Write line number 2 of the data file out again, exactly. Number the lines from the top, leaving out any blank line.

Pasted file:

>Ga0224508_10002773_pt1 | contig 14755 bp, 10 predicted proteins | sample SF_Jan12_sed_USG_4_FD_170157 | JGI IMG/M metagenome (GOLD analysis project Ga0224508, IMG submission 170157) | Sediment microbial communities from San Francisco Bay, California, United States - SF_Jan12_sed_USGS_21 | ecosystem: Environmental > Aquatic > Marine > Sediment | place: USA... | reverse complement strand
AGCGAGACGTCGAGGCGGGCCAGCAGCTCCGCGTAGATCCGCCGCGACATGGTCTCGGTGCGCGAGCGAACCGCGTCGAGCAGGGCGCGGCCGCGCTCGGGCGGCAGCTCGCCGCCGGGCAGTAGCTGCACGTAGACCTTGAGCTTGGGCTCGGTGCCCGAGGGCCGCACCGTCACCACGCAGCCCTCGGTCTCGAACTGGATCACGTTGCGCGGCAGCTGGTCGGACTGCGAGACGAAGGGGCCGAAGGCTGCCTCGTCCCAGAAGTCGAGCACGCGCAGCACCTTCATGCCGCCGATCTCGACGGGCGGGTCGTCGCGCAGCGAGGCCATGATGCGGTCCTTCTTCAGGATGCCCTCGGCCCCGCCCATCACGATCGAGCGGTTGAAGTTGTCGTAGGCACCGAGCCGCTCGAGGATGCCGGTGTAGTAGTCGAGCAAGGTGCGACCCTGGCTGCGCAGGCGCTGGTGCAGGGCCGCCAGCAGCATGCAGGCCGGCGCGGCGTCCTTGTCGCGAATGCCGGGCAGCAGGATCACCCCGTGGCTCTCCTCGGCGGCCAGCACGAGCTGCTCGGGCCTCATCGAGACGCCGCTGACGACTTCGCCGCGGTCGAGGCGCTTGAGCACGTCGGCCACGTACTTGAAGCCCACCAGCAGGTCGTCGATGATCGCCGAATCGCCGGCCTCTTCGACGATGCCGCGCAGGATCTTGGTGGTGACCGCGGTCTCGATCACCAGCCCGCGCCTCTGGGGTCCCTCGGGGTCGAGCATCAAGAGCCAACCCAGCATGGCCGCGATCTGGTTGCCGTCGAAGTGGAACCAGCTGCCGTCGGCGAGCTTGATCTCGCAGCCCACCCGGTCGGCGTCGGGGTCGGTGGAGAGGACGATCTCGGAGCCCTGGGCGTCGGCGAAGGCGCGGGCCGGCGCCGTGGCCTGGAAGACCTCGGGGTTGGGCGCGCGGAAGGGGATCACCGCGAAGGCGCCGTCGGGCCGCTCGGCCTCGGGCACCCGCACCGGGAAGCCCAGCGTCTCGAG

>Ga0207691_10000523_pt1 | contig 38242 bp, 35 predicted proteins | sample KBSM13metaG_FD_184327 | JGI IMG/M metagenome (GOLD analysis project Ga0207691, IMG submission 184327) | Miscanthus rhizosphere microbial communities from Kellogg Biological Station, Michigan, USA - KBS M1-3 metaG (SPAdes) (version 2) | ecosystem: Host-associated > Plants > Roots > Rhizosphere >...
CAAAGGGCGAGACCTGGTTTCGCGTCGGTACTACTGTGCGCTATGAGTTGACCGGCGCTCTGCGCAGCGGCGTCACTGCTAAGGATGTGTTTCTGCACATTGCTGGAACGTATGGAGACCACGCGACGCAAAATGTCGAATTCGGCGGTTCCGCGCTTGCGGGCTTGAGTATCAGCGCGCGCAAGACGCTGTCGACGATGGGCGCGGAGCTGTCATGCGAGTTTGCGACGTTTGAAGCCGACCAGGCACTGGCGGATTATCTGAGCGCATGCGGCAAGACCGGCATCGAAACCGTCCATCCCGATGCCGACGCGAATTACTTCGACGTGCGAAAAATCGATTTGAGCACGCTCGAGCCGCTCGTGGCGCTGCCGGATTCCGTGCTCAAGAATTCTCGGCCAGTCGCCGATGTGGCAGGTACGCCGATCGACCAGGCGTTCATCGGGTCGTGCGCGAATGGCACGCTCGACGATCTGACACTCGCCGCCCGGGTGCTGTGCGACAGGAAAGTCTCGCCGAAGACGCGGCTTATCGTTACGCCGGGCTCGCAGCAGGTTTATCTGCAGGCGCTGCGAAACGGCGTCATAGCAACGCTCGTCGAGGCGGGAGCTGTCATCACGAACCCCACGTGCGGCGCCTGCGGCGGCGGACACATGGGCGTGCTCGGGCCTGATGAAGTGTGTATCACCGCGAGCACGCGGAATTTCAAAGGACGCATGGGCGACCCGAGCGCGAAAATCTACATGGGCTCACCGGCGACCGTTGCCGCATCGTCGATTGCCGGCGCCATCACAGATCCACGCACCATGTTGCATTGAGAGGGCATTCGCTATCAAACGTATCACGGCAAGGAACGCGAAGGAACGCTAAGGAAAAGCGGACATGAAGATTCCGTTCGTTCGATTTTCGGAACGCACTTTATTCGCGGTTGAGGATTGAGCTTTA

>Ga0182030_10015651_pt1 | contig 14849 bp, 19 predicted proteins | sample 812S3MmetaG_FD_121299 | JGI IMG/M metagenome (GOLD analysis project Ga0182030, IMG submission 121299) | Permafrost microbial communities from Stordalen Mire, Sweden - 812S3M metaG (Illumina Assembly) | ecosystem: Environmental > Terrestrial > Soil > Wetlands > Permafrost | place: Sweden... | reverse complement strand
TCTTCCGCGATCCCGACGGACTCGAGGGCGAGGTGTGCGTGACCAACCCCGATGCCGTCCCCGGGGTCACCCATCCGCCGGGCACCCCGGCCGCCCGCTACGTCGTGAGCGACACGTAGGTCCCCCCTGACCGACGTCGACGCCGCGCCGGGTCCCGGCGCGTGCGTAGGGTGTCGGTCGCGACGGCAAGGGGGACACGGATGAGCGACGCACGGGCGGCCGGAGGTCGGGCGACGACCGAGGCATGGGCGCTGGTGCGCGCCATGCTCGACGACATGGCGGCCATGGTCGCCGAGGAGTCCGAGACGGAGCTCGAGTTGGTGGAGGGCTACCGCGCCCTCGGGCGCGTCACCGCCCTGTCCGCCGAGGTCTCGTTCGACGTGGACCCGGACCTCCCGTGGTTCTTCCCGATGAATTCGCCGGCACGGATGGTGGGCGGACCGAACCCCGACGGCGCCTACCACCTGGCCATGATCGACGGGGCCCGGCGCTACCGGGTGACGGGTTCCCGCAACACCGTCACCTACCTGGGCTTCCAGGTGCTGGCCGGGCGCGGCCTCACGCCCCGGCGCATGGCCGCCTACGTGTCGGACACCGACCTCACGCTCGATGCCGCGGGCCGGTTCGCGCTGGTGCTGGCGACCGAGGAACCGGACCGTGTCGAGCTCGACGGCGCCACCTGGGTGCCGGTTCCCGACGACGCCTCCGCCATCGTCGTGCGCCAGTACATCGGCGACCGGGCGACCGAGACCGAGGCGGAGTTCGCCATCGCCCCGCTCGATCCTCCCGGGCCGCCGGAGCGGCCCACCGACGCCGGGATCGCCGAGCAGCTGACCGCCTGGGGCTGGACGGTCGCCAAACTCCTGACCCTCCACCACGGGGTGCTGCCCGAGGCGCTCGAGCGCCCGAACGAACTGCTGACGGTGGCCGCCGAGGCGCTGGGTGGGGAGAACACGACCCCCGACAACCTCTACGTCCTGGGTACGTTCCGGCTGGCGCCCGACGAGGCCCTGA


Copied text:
AGCGAGACGTCGAGGCGGGCCAGCAGCTCCGCGTAGATCCGCCGCGACATGGTCTCGGTGCGCGAGCGAACCGCGTCGAGCAGGGCGCGGCCGCGCTCGGGCGGCAGCTCGCCGCCGGGCAGTAGCTGCACGTAGACCTTGAGCTTGGGCTCGGTGCCCGAGGGCCGCACCGTCACCACGCAGCCCTCGGTCTCGAACTGGATCACGTTGCGCGGCAGCTGGTCGGACTGCGAGACGAAGGGGCCGAAGGCTGCCTCGTCCCAGAAGTCGAGCACGCGCAGCACCTTCATGCCGCCGATCTCGACGGGCGGGTCGTCGCGCAGCGAGGCCATGATGCGGTCCTTCTTCAGGATGCCCTCGGCCCCGCCCATCACGATCGAGCGGTTGAAGTTGTCGTAGGCACCGAGCCGCTCGAGGATGCCGGTGTAGTAGTCGAGCAAGGTGCGACCCTGGCTGCGCAGGCGCTGGTGCAGGGCCGCCAGCAGCATGCAGGCCGGCGCGGCGTCCTTGTCGCGAATGCCGGGCAGCAGGATCACCCCGTGGCTCTCCTCGGCGGCCAGCACGAGCTGCTCGGGCCTCATCGAGACGCCGCTGACGACTTCGCCGCGGTCGAGGCGCTTGAGCACGTCGGCCACGTACTTGAAGCCCACCAGCAGGTCGTCGATGATCGCCGAATCGCCGGCCTCTTCGACGATGCCGCGCAGGATCTTGGTGGTGACCGCGGTCTCGATCACCAGCCCGCGCCTCTGGGGTCCCTCGGGGTCGAGCATCAAGAGCCAACCCAGCATGGCCGCGATCTGGTTGCCGTCGAAGTGGAACCAGCTGCCGTCGGCGAGCTTGATCTCGCAGCCCACCCGGTCGGCGTCGGGGTCGGTGGAGAGGACGATCTCGGAGCCCTGGGCGTCGGCGAAGGCGCGGGCCGGCGCCGTGGCCTGGAAGACCTCGGGGTTGGGCGCGCGGAAGGGGATCACCGCGAAGGCGCCGTCGGGCCGCTCGGCCTCGGGCACCCGCACCGGGAAGCCCAGCGTCTCGAG